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Better Technology, Better Plots or Better Farmers? Identifying Changes in Productivity and Risk Among Malagasy Rice Farmers

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  • Barrett, Christopher B.
  • Moser, Christine M.

Abstract

In assessing the productivity gains of a new technology, it is often difficult to determine the extent to which observed output gains are due to the technology itself, rather than to the skill of the farmer or the quality of the plot on which the new technology is tried. This problem of attribution is especially important when technologies are not embodied in purchased inputs such as seed or machinery but result instead from changed farmer cultivation practices. Using data based on observations of farmers in Madagascar who simultaneously practice both a newly introduced and traditional rice production methods, we introduce a method for properly attributing observed productivity and risk changes among new production methods, farmers and plots by controlling for farmer and plot heterogeneity using differential production and yield risk functions. Our results help resolve several outstanding puzzling associated with observed low and incomplete uptake and high rates of disadoption of the new system of rice intensification (SRI) in spite of consistent, sharp yield increases on small farmers' fields without application of additional external inputs.

Suggested Citation

  • Barrett, Christopher B. & Moser, Christine M., 2003. "Better Technology, Better Plots or Better Farmers? Identifying Changes in Productivity and Risk Among Malagasy Rice Farmers," 2003 Annual meeting, July 27-30, Montreal, Canada 22251, American Agricultural Economics Association (New Name 2008: Agricultural and Applied Economics Association).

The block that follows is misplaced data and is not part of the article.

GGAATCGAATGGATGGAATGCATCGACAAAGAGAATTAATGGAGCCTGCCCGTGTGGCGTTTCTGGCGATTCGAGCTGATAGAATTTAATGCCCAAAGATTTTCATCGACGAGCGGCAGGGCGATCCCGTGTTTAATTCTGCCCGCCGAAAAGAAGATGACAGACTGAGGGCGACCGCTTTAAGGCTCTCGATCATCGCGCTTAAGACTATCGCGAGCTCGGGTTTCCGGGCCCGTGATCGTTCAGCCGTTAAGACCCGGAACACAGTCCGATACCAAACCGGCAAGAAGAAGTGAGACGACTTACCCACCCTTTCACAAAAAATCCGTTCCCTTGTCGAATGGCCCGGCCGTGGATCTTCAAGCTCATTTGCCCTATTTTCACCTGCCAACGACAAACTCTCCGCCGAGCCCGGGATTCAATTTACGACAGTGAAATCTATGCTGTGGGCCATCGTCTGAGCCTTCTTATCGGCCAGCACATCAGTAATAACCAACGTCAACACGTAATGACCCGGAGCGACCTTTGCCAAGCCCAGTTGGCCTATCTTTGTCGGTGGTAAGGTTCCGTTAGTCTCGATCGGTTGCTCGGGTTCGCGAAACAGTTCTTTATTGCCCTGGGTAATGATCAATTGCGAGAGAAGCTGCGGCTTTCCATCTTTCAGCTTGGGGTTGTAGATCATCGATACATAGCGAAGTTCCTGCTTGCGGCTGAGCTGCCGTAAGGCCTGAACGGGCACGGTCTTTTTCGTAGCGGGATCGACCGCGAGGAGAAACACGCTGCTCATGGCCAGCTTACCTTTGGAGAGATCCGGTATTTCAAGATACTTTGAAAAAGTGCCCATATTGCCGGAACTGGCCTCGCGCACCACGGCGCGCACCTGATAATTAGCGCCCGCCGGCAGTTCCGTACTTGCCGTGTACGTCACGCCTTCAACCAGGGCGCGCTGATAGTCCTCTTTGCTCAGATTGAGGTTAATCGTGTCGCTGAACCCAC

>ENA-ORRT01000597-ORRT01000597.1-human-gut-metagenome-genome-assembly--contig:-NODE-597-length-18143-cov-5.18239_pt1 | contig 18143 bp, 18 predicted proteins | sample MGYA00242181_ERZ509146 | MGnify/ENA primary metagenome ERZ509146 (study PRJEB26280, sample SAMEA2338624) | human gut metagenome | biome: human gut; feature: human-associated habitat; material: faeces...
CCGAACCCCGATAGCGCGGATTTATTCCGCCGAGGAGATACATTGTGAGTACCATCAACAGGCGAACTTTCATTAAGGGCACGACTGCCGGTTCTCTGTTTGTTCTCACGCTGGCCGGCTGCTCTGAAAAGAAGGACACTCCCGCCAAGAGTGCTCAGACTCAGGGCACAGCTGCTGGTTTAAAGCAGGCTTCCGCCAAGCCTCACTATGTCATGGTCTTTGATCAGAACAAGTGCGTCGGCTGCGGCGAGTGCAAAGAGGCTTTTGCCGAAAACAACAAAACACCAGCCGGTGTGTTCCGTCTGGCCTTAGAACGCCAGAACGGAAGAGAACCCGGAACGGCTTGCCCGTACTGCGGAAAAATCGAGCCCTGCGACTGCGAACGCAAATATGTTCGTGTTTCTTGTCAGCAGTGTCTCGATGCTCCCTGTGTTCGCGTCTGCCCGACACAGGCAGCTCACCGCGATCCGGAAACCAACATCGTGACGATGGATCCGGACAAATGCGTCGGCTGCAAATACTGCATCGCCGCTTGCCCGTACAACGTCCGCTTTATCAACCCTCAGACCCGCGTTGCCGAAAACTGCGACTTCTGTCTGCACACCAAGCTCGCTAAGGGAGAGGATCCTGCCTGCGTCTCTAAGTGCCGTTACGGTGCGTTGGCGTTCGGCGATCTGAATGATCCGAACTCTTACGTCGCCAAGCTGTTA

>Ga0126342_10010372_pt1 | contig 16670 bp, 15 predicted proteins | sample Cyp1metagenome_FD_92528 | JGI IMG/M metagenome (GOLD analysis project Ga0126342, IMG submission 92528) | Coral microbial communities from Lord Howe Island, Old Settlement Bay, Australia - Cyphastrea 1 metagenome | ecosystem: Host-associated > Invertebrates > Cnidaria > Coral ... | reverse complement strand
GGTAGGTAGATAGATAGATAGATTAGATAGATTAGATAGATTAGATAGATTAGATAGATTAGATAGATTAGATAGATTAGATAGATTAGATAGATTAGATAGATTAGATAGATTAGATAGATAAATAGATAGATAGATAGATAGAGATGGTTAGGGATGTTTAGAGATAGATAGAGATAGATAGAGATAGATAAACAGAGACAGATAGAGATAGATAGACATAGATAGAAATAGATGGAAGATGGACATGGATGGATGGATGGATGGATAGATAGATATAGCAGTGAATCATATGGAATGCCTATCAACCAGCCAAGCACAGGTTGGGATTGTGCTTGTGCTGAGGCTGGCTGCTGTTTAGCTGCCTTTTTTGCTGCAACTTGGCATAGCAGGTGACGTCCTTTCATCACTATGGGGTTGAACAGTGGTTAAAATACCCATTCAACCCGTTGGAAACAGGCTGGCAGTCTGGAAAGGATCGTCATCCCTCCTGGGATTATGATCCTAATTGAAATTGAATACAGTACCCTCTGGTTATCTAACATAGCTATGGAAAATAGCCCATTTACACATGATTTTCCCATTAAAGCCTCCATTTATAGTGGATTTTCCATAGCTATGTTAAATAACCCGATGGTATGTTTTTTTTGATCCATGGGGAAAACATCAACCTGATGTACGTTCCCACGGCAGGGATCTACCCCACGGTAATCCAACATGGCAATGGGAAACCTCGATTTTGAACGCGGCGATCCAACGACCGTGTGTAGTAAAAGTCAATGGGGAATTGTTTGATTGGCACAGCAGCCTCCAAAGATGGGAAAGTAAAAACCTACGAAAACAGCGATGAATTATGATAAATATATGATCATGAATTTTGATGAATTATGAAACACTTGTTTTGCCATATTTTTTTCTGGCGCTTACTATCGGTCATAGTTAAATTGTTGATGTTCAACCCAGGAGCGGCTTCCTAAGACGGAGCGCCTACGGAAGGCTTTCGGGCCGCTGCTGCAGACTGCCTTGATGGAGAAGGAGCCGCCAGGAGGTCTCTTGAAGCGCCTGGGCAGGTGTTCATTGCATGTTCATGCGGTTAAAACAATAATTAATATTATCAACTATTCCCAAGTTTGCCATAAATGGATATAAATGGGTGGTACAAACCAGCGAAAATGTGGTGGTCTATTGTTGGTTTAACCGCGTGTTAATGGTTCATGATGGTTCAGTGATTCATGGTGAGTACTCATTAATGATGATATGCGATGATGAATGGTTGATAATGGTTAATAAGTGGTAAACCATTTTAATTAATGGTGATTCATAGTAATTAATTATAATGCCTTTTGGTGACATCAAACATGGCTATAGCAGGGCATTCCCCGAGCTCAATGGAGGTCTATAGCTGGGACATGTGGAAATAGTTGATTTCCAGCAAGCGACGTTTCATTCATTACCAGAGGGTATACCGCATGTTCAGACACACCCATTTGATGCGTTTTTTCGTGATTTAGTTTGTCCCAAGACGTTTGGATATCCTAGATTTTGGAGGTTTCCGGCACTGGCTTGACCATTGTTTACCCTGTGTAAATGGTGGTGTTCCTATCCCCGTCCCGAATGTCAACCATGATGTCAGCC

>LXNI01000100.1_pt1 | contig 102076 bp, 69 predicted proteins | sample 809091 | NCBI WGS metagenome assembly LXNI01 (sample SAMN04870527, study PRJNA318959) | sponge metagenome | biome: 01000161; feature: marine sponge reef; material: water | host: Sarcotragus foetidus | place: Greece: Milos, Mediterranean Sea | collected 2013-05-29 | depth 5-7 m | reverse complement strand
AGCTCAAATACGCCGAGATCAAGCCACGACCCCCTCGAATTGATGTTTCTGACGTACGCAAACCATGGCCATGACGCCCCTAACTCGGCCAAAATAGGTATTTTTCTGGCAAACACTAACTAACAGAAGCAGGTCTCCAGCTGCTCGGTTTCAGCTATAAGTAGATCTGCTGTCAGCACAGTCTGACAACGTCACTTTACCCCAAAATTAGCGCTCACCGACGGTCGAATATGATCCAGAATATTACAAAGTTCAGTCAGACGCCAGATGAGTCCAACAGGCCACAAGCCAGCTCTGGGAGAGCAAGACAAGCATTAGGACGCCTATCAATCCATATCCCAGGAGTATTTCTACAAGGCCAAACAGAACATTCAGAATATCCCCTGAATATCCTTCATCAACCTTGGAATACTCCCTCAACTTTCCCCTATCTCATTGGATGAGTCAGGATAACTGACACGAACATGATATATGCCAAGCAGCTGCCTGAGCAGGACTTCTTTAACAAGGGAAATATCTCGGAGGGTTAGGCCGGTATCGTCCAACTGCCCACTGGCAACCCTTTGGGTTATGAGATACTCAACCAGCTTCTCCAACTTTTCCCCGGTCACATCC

• Handle: RePEc:ags:aaea03:22251
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    File URL: http://ageconsearch.umn.edu/record/22251/files/sp03ba04.pdf
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    References listed on IDEAS

    as
    1. Christine M. Moser & Christopher B. Barrett, 2006. "The complex dynamics of smallholder technology adoption: the case of SRI in Madagascar," Agricultural Economics, International Association of Agricultural Economists, vol. 35(3), pages 373-388, November.
    2. Foster, Andrew D & Rosenzweig, Mark R, 1995. "Learning by Doing and Learning from Others: Human Capital and Technical Change in Agriculture," Journal of Political Economy, University of Chicago Press, vol. 103(6), pages 1176-1209, December.
    3. Stoop, Willem A. & Uphoff, Norman & Kassam, Amir, 2002. "A review of agricultural research issues raised by the system of rice intensification (SRI) from Madagascar: opportunities for improving farming systems for resource-poor farmers," Agricultural Systems, Elsevier, vol. 71(3), pages 249-274, March.
    4. Moser, Christine M. & Barrett, Christopher B., 2003. "The disappointing adoption dynamics of a yield-increasing, low external-input technology: the case of SRI in Madagascar," Agricultural Systems, Elsevier, vol. 76(3), pages 1085-1100, June.
    5. Lisa A. Cameron, 1999. "The Importance of Learning in the Adoption of High-Yielding Variety Seeds," American Journal of Agricultural Economics, Agricultural and Applied Economics Association, vol. 81(1), pages 83-94.
    6. Just, Richard E. & Pope, Rulon D., 1978. "Stochastic specification of production functions and economic implications," Journal of Econometrics, Elsevier, vol. 7(1), pages 67-86, February.
    7. Feder, Gershon & Just, Richard E & Zilberman, David, 1985. "Adoption of Agricultural Innovations in Developing Countries: A Survey," Economic Development and Cultural Change, University of Chicago Press, vol. 33(2), pages 255-298, January.
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    Keywords

    Productivity Analysis;

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